We Write with Our Bodies
Among the choice of useless things, which do we give our minds to?
The bodies around the table can’t imagine not talking,
and even though I hush them I agree, their every word
is lovely and necessary, no matter how dumb and desperate,
I don’t know them and will never see most of them
again in this life but we manage an agreeable circle,
they answer my questions, they argue and laugh
and even the spectacular red-haired girl
and the smart dour guy at the end of the table
seem un-cruel and almost pleasant, not the kind
to drive more than one or two kids to tears or worse.
So when we’ve had our laughs and I’ve tried
to fit “spontaneous overflow of powerful feeling”
and “small machine made of words” together for them
and they’ve moaned and grumbled with the strain
of thinking outside their tender young beings,
they ask for paper and bend over it as if they believed
they could write their way out of anything,
they scrawl and scratch, the chairs tink and clink
as they shift, and the soft murmur of pens is like bees
in the pear tree, like water over stones, like wine
poured in a goblet. This is our body, poured out
free and dark and precious. Take it, take and drink.
First Notes on Border Crossings
Early images: distant horses, a loud Ethiopian restaurant
with backless stool. Tales of giant salamanders hidden
behind moist glass walls, of words abandoned in flame.
I grew up far from any border. I have more privilege than power.
The DMZ between the Koreas has become a lush natural landscape,
250 klicks long and 14 inches wide. Windsor, says the guy
from Detroit, is America Lite. I have been there, but never
to Mexico, much less for a six-week motorcycle tour. Truly
crossing borders means embracing error, at least your own.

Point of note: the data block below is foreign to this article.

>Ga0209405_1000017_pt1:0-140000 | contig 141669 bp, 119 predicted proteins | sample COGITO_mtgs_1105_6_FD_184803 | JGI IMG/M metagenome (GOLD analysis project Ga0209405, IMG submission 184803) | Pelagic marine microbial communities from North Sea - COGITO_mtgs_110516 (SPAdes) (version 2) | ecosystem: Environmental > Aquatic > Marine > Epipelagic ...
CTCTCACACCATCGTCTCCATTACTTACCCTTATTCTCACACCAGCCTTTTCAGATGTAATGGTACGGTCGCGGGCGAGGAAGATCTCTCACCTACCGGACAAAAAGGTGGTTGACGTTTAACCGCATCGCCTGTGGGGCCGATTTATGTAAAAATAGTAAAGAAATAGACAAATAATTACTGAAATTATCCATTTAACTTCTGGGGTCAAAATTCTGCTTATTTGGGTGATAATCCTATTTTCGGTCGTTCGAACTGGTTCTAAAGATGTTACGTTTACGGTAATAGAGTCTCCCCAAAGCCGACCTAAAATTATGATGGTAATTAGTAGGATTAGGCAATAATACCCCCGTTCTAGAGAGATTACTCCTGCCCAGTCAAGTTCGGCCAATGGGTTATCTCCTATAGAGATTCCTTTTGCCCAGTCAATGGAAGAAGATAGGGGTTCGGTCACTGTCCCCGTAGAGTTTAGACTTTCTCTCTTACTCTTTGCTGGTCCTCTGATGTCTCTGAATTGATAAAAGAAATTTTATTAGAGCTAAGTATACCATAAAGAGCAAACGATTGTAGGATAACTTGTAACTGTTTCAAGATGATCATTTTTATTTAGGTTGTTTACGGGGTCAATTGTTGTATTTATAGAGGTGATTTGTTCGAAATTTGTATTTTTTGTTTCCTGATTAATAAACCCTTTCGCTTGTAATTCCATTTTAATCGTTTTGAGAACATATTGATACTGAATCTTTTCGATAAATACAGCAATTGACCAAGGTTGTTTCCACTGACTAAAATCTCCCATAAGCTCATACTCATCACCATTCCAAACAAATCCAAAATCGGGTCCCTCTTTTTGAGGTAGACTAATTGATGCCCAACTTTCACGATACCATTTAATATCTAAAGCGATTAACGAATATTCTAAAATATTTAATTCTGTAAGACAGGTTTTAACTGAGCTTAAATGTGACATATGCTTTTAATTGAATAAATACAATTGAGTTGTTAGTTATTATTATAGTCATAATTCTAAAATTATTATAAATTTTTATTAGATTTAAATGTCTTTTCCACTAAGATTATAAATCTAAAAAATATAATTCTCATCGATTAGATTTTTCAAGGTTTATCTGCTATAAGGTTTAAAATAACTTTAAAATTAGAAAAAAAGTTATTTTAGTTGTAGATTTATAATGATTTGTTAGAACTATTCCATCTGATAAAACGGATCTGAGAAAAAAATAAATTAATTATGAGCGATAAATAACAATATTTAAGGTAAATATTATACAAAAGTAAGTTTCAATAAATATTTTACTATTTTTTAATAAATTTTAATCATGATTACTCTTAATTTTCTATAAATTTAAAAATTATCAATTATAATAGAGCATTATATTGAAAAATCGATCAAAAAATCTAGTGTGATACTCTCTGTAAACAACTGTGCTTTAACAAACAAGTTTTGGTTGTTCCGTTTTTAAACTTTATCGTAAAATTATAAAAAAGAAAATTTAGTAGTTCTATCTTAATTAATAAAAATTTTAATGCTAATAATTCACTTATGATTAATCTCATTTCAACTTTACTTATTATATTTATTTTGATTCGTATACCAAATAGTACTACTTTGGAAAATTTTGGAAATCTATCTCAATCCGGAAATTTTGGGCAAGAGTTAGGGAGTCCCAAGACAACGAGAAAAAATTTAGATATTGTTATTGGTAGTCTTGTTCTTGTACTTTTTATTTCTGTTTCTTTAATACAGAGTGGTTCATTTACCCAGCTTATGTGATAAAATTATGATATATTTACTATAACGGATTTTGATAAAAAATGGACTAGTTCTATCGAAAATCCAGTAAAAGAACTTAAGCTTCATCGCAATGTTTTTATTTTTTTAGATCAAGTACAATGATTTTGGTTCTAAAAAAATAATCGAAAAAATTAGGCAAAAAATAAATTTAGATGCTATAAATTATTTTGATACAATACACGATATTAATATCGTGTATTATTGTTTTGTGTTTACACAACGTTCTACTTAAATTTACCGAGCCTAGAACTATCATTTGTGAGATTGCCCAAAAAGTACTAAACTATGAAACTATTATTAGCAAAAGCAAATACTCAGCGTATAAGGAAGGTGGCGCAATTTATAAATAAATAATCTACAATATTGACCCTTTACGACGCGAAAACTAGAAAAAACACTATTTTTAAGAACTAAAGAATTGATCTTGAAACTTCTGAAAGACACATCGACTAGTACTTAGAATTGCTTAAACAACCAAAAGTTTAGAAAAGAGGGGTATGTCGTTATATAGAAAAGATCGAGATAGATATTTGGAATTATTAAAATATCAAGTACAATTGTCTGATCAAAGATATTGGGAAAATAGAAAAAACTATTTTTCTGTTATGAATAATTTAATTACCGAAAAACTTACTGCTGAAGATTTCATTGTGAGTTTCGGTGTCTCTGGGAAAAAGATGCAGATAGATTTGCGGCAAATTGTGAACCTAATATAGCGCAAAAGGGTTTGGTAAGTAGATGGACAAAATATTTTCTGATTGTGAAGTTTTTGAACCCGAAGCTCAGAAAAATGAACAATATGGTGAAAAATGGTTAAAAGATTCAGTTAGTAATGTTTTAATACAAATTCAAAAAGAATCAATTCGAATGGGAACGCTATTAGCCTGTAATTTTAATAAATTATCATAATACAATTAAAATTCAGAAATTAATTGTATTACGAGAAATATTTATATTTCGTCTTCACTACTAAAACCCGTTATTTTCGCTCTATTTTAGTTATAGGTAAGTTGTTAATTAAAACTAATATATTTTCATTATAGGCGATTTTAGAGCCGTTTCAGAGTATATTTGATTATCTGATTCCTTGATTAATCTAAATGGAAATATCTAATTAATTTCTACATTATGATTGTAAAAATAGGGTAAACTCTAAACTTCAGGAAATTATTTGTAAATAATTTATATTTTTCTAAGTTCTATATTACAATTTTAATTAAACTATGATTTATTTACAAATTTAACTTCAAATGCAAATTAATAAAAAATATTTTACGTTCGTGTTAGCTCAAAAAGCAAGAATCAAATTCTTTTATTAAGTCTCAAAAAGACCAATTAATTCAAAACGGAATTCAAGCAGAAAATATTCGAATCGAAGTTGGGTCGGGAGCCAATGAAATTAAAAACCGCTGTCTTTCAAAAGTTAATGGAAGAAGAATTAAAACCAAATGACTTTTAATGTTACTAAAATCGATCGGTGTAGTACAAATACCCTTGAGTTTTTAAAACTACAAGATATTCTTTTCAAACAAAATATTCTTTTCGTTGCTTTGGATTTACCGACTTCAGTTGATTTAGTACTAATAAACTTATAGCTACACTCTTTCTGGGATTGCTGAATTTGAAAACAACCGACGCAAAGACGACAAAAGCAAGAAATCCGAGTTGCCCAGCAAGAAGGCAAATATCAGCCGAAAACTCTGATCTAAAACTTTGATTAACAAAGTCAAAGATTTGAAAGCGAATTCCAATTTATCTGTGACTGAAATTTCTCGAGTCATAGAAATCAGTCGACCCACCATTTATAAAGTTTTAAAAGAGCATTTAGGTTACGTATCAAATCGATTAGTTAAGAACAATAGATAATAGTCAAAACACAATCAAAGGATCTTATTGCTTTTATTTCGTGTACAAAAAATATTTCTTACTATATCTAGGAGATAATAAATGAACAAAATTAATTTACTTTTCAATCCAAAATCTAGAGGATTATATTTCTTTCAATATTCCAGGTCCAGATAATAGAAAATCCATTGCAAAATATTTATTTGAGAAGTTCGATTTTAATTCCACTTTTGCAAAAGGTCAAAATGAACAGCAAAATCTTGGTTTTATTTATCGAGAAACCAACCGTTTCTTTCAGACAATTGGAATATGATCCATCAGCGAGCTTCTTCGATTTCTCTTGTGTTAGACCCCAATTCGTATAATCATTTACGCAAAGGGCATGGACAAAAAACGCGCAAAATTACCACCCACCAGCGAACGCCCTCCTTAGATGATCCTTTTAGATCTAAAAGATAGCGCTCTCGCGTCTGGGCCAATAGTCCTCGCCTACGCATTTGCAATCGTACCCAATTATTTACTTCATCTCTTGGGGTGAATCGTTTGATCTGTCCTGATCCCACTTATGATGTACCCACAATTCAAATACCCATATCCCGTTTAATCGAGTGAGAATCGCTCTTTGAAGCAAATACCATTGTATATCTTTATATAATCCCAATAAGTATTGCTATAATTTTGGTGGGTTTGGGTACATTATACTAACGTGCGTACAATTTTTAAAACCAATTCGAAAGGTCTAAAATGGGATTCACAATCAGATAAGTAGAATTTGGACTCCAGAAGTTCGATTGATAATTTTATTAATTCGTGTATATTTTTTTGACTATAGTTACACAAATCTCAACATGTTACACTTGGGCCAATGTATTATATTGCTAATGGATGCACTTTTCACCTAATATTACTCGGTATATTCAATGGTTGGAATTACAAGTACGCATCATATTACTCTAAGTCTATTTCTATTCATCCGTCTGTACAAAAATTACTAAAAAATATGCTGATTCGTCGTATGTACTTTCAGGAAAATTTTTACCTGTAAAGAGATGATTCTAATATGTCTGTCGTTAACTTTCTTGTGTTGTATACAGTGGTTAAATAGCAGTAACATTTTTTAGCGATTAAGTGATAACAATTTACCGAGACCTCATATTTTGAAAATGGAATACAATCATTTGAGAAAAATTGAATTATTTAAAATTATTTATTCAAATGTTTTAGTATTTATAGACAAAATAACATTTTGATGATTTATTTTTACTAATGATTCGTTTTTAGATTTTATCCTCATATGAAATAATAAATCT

Without anxiety, no one learns a language or another place.
What if the language of home is foreign to you? Could I spend
the rest of the meeting in silence, like a Quaker or a potted plant?
I want to be known without the trouble of knowing. No one else
can say who anyone is, or where you are from. We’re always
talking back to Saussure, chanting, praying, casting spells,
in the labyrinthine lobby or on the dirt floor where the stone
rolls beneath me like a trick. In Polish death and laughter rhyme,
and the poem disintegrates as death does its business.
Rhyme makes a marriage, or a secret, guilt-drenched affair
that makes us rethink everything. The poet of the wetlands
imagines himself as a slug, as moss on the broken wall.
It is our nature to make a paradise of the other shore.
JEFF GUNDY's sixth book of poems, Somewhere Near Defiance, is just out from Anhinga, as is his fourth prose book, Songs from an Empty Cage: Poetry, Mystery, Anabaptism, and Peace (Cascadia). Other new work is in The Sun, The Georgia Review, Christian Century, Nimrod, and Cincinnati Review. He teaches at Bluffton University and plans to spend his coming sabbatical teaching at LCC International University in Lithuania.